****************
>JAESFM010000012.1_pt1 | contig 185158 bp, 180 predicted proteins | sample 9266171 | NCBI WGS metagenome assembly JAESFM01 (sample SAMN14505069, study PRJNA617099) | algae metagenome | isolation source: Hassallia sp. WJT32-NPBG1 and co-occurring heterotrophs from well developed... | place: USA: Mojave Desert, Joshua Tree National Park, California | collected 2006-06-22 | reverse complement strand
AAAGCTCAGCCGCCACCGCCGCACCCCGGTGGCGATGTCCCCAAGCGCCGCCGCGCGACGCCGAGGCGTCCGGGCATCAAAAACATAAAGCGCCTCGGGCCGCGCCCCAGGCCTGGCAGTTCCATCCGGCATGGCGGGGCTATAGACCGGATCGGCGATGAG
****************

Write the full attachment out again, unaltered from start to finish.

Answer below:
>JAESFM010000012.1_pt1 | contig 185158 bp, 180 predicted proteins | sample 9266171 | NCBI WGS metagenome assembly JAESFM01 (sample SAMN14505069, study PRJNA617099) | algae metagenome | isolation source: Hassallia sp. WJT32-NPBG1 and co-occurring heterotrophs from well developed... | place: USA: Mojave Desert, Joshua Tree National Park, California | collected 2006-06-22 | reverse complement strand
AAAGCTCAGCCGCCACCGCCGCACCCCGGTGGCGATGTCCCCAAGCGCCGCCGCGCGACGCCGAGGCGTCCGGGCATCAAAAACATAAAGCGCCTCGGGCCGCGCCCCAGGCCTGGCAGTTCCATCCGGCATGGCGGGGCTATAGACCGGATCGGCGATGAG